Domestic Abuse Intervention Services: Learn More About DAIS and Why We Support This Organization

Domestic Abuse Intervention Services: Learn More About DAIS and Why We Support This Organization

WodBottom isn’t just a clothing brand. We’re also deeply committed to empowering women through domestic violence prevention and education. As a survivor of domestic abuse herself, WodBottom co-founder Emily Ruyle knew she wanted to impact the lives of other survivors in some way. (Read Emily’s story here).

Emily and her husband/business partner Than decided early on that WodBottom would be a conduit for social change. That’s why a portion of every purchase goes to Domestic Abuse Intervention Services (DAIS) in Dane County, Wisconsin. This local organization does incredible work to provide emergency shelter, support survivors, and prevent domestic abuse in the Madison area and beyond.

We talk about DAIS a lot around here, but we spoke with Mary Donahue, Director of Development and Communications for DAIS, to learn more about the nonprofit, its services, and what is on the horizon for the organization.

Read the interview with Mary below to learn how DAIS is making a difference, one client at a time.

Tell me about DAIS – who you are, what you do, and whom you serve.

DAIS has been around since 1977. That makes us 45 years in service to people who have been impacted by domestic violence. 

Walk me through the process of receiving services. What would happen if someone contacted DAIS in need of help?

It would begin with the call to our 24-hour helpline. We are staffed 24/7/365 to take incoming calls to provide support information, referrals to DAIS services, including our shelter. Also referrals to community agencies and safety planning, which is kind of how to exit and keep yourself protected and safe.

So once you get into our helpline, there are a number of different directions that someone might take. Traditionally, one would get assigned to our case management team.

What happens when someone receives case management services from DAIS?

A case manager helps to assess the client’s needs depending upon whether they need shelter or they’re in a situation where they are best remaining what we call a community client. So, they’re not living in our space, they’re living in their own space.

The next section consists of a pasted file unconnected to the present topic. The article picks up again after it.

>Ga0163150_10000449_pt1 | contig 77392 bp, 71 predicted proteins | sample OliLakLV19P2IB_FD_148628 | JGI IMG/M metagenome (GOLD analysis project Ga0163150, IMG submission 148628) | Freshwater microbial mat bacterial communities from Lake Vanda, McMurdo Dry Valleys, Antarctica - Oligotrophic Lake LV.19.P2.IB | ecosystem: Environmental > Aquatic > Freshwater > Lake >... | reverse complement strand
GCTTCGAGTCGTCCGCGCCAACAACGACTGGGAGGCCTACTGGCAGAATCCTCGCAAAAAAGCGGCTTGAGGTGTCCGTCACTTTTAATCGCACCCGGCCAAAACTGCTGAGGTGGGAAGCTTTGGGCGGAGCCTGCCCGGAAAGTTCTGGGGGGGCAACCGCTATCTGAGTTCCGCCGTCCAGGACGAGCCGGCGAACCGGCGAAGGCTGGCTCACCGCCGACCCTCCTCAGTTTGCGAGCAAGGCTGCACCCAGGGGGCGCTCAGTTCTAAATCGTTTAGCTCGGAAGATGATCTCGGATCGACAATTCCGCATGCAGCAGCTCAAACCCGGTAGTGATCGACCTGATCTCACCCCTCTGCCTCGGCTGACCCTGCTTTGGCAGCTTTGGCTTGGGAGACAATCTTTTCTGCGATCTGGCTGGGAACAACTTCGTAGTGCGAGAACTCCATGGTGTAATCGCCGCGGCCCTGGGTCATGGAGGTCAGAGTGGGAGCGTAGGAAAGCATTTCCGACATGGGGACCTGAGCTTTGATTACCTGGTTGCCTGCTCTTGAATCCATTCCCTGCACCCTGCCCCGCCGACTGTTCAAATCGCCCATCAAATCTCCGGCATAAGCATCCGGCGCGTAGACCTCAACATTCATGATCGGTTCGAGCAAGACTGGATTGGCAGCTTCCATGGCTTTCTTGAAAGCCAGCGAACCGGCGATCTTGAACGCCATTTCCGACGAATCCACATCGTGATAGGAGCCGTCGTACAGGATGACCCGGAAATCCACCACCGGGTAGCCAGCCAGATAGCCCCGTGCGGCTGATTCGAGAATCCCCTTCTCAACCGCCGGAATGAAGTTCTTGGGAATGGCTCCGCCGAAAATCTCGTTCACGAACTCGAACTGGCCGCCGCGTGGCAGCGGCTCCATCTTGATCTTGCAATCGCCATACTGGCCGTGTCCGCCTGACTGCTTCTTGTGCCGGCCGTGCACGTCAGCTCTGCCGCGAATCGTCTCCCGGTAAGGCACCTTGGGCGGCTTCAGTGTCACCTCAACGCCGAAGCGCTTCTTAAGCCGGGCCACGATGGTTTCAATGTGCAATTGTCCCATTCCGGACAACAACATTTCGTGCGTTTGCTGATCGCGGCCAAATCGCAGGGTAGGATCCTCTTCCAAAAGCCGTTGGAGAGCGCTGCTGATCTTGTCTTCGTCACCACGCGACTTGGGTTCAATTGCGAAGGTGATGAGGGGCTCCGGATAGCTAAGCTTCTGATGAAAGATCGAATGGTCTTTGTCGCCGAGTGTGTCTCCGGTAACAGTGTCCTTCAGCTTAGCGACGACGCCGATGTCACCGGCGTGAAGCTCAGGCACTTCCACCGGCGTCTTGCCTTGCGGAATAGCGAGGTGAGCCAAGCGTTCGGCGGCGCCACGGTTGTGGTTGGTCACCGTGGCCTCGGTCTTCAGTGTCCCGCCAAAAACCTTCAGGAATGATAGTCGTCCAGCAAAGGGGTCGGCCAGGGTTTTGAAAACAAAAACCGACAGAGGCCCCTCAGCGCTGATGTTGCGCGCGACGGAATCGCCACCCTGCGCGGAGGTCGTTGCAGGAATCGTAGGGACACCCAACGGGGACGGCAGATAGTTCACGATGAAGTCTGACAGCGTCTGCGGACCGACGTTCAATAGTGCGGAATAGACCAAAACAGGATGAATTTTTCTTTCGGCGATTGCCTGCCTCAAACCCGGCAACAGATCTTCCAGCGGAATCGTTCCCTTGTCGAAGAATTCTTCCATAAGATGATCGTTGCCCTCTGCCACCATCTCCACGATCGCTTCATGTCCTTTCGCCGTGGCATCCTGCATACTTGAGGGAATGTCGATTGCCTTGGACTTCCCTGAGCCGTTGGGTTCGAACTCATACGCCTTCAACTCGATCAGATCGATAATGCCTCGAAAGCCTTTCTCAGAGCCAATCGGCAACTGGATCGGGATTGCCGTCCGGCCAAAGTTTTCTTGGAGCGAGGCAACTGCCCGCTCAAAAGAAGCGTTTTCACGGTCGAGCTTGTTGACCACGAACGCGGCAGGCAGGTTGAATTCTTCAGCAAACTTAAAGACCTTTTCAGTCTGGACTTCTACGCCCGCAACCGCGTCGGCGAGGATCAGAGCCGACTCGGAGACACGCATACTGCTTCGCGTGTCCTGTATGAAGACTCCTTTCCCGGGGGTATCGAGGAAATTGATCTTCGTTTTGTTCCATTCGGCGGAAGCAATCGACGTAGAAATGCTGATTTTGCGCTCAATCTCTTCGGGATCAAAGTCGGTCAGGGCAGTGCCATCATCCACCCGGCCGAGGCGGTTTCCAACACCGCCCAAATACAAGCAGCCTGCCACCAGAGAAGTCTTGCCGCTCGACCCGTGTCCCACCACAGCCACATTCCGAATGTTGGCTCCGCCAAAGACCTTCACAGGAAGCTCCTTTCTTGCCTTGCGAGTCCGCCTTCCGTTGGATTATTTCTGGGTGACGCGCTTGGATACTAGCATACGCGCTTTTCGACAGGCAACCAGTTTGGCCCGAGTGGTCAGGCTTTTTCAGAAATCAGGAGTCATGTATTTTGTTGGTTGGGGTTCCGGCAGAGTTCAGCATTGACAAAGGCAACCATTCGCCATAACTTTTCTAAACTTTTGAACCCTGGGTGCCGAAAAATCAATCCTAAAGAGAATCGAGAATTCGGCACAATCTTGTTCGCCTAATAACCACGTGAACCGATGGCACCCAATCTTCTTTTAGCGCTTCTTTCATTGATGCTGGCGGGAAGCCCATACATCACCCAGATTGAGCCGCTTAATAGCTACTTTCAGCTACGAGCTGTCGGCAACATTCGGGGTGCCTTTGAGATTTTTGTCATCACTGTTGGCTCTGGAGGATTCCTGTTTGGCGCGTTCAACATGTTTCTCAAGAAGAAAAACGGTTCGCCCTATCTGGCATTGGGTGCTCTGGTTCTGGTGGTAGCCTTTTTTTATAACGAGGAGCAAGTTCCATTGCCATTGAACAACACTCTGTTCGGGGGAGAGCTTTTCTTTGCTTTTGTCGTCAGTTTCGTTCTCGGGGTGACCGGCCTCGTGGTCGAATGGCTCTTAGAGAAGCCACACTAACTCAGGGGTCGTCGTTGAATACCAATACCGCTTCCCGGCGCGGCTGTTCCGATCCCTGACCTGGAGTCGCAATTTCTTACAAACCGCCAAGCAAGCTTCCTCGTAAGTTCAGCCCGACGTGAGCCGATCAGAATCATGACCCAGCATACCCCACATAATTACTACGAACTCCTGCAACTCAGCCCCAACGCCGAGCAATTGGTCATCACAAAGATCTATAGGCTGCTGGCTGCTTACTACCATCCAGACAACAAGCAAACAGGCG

We may do things like provide direct aid to do a lock change or other security measures around the home that they wish to stay in and not come into shelter. 

[Case managers also provide] connection to other resources in the community, whether that’s employment, health, mental health, transportation, banking, all sorts of things. 

One of the things that is often not top of mind when you think of people who are impacted by intimate partner violence is that when they leave an abuser, they may not have any of their own vital records. So, case managers do things that are sometimes just as impactful as making sure that a parent has all of their children’s birth certificates, they have their own birth certificate, they are able to reclaim their identity, if you will, in order to rent a new apartment or apply for benefits or any number of things. 

Someone leaving a situation like that may leave with very few possessions, but [they also might leave ] without any way of proving who I am or where I’m from. 

Case managers help people navigate through any kind of service or necessity that they have during that time. 

DAIS provides emergency shelter for survivors of domestic violence and their children. Can you talk more about your shelter program?

One of the things that DAIS is particularly known for is our shelter, because we are the only shelter in Dane County, [Wisconsin].

We provide temporary shelter for the victims of IPV and their children when they’re in situations that have a high potentiality of lethality. The higher [the risk of lethality], the more rapidly we’re going to put them into our services. Everything from that night into a hotel to helping them manage that exit into our shelter.

All of our employees have gone through training to be aware and sensitive to those issues [surrounding domestic violence] to provide what we call trauma informed care. 

We do deal with a lot of folks who are also experiencing homelessness, but it has to be homelessness partnered with intimate partner violence. Domestic violence is the number one cause of homelessness for women. It’s pretty jarring. 

What happens once a client or clients are in shelter?

Once you are in shelter, there are some specific programs available only in shelter. One of those is our parent, child, and youth advocacy. It’s really centered around the impacts of domestic violence on the family. We talk about family safety planning. We talk about parenting conversations so that the non-offending parent can talk to the kids about what they’ve been through, help them process their feelings, help them understand, and open the door for those communications. 

We do also have a family space in our facility where the parents and the children can have apart time so the parents can participate in support group work.

Tell me about the new text hotline. That’s certainly exciting news for DAIS and the women in your community!